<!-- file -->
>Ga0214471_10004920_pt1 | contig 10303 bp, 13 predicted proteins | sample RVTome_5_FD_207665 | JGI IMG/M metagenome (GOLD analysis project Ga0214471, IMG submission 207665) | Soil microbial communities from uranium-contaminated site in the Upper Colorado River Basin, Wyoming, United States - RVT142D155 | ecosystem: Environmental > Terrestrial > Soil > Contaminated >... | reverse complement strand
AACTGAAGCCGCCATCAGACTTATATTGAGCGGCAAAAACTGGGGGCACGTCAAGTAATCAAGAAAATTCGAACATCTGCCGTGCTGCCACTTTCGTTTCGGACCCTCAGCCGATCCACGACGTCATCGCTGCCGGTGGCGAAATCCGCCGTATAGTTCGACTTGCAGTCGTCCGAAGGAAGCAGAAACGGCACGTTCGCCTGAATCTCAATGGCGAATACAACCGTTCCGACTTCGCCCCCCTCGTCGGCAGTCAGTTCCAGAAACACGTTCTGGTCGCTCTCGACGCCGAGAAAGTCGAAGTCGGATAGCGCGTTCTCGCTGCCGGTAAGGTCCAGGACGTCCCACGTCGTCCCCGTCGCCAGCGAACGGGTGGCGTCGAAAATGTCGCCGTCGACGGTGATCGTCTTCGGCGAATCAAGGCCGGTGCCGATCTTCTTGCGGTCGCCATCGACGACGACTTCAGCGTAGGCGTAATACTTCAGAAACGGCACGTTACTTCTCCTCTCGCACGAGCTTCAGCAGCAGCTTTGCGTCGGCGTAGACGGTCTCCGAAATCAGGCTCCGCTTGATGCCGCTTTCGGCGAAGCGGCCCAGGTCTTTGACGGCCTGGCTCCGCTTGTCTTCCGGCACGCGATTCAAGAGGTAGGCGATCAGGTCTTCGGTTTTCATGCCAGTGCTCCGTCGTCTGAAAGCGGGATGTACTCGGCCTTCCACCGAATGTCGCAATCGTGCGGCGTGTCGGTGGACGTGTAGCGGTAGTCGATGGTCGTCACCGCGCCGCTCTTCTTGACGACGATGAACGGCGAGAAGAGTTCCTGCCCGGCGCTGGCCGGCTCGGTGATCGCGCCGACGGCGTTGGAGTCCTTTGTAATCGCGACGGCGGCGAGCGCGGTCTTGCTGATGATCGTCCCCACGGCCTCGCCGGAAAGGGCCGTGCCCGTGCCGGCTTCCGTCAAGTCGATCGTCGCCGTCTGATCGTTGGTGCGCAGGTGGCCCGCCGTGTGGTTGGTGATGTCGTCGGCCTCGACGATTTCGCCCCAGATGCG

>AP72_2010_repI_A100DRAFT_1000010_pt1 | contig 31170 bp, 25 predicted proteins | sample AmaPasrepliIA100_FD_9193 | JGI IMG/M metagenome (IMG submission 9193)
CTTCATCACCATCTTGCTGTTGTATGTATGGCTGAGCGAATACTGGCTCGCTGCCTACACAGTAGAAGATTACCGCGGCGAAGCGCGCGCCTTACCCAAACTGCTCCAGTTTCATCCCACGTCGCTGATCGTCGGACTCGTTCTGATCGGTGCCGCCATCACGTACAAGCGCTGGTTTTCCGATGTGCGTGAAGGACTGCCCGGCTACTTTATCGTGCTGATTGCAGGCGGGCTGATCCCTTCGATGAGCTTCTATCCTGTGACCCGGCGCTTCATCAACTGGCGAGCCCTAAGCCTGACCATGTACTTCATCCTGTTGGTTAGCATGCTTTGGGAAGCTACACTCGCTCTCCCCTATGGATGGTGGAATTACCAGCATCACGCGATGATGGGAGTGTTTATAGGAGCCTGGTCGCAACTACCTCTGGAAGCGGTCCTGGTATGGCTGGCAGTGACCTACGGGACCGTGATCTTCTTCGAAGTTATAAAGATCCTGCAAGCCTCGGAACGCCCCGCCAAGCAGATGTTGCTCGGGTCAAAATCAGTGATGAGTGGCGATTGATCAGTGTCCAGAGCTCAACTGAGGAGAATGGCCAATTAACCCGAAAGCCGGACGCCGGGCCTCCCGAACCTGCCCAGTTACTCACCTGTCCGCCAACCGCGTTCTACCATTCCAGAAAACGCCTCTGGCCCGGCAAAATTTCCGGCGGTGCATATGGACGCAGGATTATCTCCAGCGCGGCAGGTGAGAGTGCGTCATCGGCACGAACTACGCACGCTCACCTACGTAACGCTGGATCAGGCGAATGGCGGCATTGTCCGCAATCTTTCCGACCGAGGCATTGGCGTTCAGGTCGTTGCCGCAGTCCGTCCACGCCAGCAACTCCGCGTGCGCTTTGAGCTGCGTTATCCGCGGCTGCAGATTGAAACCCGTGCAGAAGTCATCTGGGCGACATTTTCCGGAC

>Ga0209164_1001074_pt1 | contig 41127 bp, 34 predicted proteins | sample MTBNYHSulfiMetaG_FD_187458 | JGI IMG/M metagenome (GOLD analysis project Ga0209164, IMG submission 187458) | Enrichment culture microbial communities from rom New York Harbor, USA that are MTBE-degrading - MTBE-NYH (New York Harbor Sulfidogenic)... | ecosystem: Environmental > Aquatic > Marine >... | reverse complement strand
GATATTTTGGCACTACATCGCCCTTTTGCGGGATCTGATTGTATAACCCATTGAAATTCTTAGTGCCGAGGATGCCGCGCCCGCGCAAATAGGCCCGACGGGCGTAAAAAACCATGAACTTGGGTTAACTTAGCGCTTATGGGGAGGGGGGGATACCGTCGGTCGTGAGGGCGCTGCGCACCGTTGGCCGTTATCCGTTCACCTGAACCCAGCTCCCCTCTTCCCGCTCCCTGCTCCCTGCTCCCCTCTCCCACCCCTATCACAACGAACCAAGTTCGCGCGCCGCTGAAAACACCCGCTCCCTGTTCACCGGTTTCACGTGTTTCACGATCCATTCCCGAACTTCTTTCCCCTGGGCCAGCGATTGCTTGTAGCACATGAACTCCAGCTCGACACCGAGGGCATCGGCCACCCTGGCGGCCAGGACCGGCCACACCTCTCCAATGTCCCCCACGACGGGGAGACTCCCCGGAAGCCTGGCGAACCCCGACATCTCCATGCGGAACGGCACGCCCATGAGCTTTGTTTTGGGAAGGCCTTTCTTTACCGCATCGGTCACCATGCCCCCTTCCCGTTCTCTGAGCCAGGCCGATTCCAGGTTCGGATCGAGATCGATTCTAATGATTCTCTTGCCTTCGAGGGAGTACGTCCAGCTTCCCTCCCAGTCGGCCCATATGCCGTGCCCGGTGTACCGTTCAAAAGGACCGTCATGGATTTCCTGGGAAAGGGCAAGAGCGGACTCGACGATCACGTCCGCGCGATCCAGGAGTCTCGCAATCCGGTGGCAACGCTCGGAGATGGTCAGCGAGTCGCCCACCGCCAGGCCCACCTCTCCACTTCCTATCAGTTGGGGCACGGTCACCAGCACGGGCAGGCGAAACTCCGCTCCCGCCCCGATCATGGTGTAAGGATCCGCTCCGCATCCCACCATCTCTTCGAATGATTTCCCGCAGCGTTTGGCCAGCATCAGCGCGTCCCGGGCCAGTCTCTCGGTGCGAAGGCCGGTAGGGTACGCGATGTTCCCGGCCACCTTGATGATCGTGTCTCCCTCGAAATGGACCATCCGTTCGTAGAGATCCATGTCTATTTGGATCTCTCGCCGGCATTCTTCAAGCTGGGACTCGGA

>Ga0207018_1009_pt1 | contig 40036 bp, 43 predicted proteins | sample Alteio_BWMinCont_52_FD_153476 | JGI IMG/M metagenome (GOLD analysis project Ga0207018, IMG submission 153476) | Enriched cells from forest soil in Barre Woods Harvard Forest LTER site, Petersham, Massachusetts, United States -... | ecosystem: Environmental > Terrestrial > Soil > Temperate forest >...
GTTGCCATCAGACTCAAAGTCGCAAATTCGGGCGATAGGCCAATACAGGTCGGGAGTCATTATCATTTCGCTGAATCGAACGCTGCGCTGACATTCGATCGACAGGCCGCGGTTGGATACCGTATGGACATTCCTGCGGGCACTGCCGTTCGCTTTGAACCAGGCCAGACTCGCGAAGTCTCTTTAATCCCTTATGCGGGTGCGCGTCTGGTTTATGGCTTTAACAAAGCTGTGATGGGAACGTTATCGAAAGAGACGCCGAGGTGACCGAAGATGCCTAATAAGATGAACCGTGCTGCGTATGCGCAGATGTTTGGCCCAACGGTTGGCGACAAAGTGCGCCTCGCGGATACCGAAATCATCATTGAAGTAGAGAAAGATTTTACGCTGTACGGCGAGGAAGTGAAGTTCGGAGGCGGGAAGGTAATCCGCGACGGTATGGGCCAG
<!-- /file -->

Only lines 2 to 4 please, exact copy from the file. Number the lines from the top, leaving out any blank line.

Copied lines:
AACTGAAGCCGCCATCAGACTTATATTGAGCGGCAAAAACTGGGGGCACGTCAAGTAATCAAGAAAATTCGAACATCTGCCGTGCTGCCACTTTCGTTTCGGACCCTCAGCCGATCCACGACGTCATCGCTGCCGGTGGCGAAATCCGCCGTATAGTTCGACTTGCAGTCGTCCGAAGGAAGCAGAAACGGCACGTTCGCCTGAATCTCAATGGCGAATACAACCGTTCCGACTTCGCCCCCCTCGTCGGCAGTCAGTTCCAGAAACACGTTCTGGTCGCTCTCGACGCCGAGAAAGTCGAAGTCGGATAGCGCGTTCTCGCTGCCGGTAAGGTCCAGGACGTCCCACGTCGTCCCCGTCGCCAGCGAACGGGTGGCGTCGAAAATGTCGCCGTCGACGGTGATCGTCTTCGGCGAATCAAGGCCGGTGCCGATCTTCTTGCGGTCGCCATCGACGACGACTTCAGCGTAGGCGTAATACTTCAGAAACGGCACGTTACTTCTCCTCTCGCACGAGCTTCAGCAGCAGCTTTGCGTCGGCGTAGACGGTCTCCGAAATCAGGCTCCGCTTGATGCCGCTTTCGGCGAAGCGGCCCAGGTCTTTGACGGCCTGGCTCCGCTTGTCTTCCGGCACGCGATTCAAGAGGTAGGCGATCAGGTCTTCGGTTTTCATGCCAGTGCTCCGTCGTCTGAAAGCGGGATGTACTCGGCCTTCCACCGAATGTCGCAATCGTGCGGCGTGTCGGTGGACGTGTAGCGGTAGTCGATGGTCGTCACCGCGCCGCTCTTCTTGACGACGATGAACGGCGAGAAGAGTTCCTGCCCGGCGCTGGCCGGCTCGGTGATCGCGCCGACGGCGTTGGAGTCCTTTGTAATCGCGACGGCGGCGAGCGCGGTCTTGCTGATGATCGTCCCCACGGCCTCGCCGGAAAGGGCCGTGCCCGTGCCGGCTTCCGTCAAGTCGATCGTCGCCGTCTGATCGTTGGTGCGCAGGTGGCCCGCCGTGTGGTTGGTGATGTCGTCGGCCTCGACGATTTCGCCCCAGATGCG

>AP72_2010_repI_A100DRAFT_1000010_pt1 | contig 31170 bp, 25 predicted proteins | sample AmaPasrepliIA100_FD_9193 | JGI IMG/M metagenome (IMG submission 9193)
CTTCATCACCATCTTGCTGTTGTATGTATGGCTGAGCGAATACTGGCTCGCTGCCTACACAGTAGAAGATTACCGCGGCGAAGCGCGCGCCTTACCCAAACTGCTCCAGTTTCATCCCACGTCGCTGATCGTCGGACTCGTTCTGATCGGTGCCGCCATCACGTACAAGCGCTGGTTTTCCGATGTGCGTGAAGGACTGCCCGGCTACTTTATCGTGCTGATTGCAGGCGGGCTGATCCCTTCGATGAGCTTCTATCCTGTGACCCGGCGCTTCATCAACTGGCGAGCCCTAAGCCTGACCATGTACTTCATCCTGTTGGTTAGCATGCTTTGGGAAGCTACACTCGCTCTCCCCTATGGATGGTGGAATTACCAGCATCACGCGATGATGGGAGTGTTTATAGGAGCCTGGTCGCAACTACCTCTGGAAGCGGTCCTGGTATGGCTGGCAGTGACCTACGGGACCGTGATCTTCTTCGAAGTTATAAAGATCCTGCAAGCCTCGGAACGCCCCGCCAAGCAGATGTTGCTCGGGTCAAAATCAGTGATGAGTGGCGATTGATCAGTGTCCAGAGCTCAACTGAGGAGAATGGCCAATTAACCCGAAAGCCGGACGCCGGGCCTCCCGAACCTGCCCAGTTACTCACCTGTCCGCCAACCGCGTTCTACCATTCCAGAAAACGCCTCTGGCCCGGCAAAATTTCCGGCGGTGCATATGGACGCAGGATTATCTCCAGCGCGGCAGGTGAGAGTGCGTCATCGGCACGAACTACGCACGCTCACCTACGTAACGCTGGATCAGGCGAATGGCGGCATTGTCCGCAATCTTTCCGACCGAGGCATTGGCGTTCAGGTCGTTGCCGCAGTCCGTCCACGCCAGCAACTCCGCGTGCGCTTTGAGCTGCGTTATCCGCGGCTGCAGATTGAAACCCGTGCAGAAGTCATCTGGGCGACATTTTCCGGAC